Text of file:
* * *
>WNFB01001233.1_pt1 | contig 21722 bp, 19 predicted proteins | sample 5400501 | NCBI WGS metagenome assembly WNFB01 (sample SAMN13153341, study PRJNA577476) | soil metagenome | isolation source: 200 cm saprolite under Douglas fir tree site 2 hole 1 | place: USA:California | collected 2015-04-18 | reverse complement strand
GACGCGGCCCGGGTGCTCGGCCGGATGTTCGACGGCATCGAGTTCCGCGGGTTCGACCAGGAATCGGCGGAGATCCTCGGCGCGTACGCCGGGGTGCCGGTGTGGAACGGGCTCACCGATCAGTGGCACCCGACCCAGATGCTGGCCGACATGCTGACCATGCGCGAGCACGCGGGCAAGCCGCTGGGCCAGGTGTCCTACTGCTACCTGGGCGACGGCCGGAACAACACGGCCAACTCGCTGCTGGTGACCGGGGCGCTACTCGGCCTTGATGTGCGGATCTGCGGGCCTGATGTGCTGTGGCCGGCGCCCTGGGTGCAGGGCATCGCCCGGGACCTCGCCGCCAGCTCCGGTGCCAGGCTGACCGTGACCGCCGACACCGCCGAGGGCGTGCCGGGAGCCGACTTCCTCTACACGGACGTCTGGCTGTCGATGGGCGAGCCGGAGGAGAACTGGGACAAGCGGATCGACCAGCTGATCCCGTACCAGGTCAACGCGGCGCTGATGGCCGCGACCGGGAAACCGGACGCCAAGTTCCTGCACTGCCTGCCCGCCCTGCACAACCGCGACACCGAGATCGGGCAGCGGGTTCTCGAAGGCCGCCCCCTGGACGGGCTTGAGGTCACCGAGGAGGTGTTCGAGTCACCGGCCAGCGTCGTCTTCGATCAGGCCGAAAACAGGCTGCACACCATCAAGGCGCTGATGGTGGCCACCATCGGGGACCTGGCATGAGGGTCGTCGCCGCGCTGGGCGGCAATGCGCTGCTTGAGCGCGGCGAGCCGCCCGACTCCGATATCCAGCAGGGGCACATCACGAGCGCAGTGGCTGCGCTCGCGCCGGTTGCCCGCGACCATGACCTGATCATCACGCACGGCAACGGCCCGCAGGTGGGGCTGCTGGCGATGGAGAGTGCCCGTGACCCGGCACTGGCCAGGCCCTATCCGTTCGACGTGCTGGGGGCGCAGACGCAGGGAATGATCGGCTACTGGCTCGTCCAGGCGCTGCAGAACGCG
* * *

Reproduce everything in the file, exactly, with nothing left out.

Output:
>WNFB01001233.1_pt1 | contig 21722 bp, 19 predicted proteins | sample 5400501 | NCBI WGS metagenome assembly WNFB01 (sample SAMN13153341, study PRJNA577476) | soil metagenome | isolation source: 200 cm saprolite under Douglas fir tree site 2 hole 1 | place: USA:California | collected 2015-04-18 | reverse complement strand
GACGCGGCCCGGGTGCTCGGCCGGATGTTCGACGGCATCGAGTTCCGCGGGTTCGACCAGGAATCGGCGGAGATCCTCGGCGCGTACGCCGGGGTGCCGGTGTGGAACGGGCTCACCGATCAGTGGCACCCGACCCAGATGCTGGCCGACATGCTGACCATGCGCGAGCACGCGGGCAAGCCGCTGGGCCAGGTGTCCTACTGCTACCTGGGCGACGGCCGGAACAACACGGCCAACTCGCTGCTGGTGACCGGGGCGCTACTCGGCCTTGATGTGCGGATCTGCGGGCCTGATGTGCTGTGGCCGGCGCCCTGGGTGCAGGGCATCGCCCGGGACCTCGCCGCCAGCTCCGGTGCCAGGCTGACCGTGACCGCCGACACCGCCGAGGGCGTGCCGGGAGCCGACTTCCTCTACACGGACGTCTGGCTGTCGATGGGCGAGCCGGAGGAGAACTGGGACAAGCGGATCGACCAGCTGATCCCGTACCAGGTCAACGCGGCGCTGATGGCCGCGACCGGGAAACCGGACGCCAAGTTCCTGCACTGCCTGCCCGCCCTGCACAACCGCGACACCGAGATCGGGCAGCGGGTTCTCGAAGGCCGCCCCCTGGACGGGCTTGAGGTCACCGAGGAGGTGTTCGAGTCACCGGCCAGCGTCGTCTTCGATCAGGCCGAAAACAGGCTGCACACCATCAAGGCGCTGATGGTGGCCACCATCGGGGACCTGGCATGAGGGTCGTCGCCGCGCTGGGCGGCAATGCGCTGCTTGAGCGCGGCGAGCCGCCCGACTCCGATATCCAGCAGGGGCACATCACGAGCGCAGTGGCTGCGCTCGCGCCGGTTGCCCGCGACCATGACCTGATCATCACGCACGGCAACGGCCCGCAGGTGGGGCTGCTGGCGATGGAGAGTGCCCGTGACCCGGCACTGGCCAGGCCCTATCCGTTCGACGTGCTGGGGGCGCAGACGCAGGGAATGATCGGCTACTGGCTCGTCCAGGCGCTGCAGAACGCG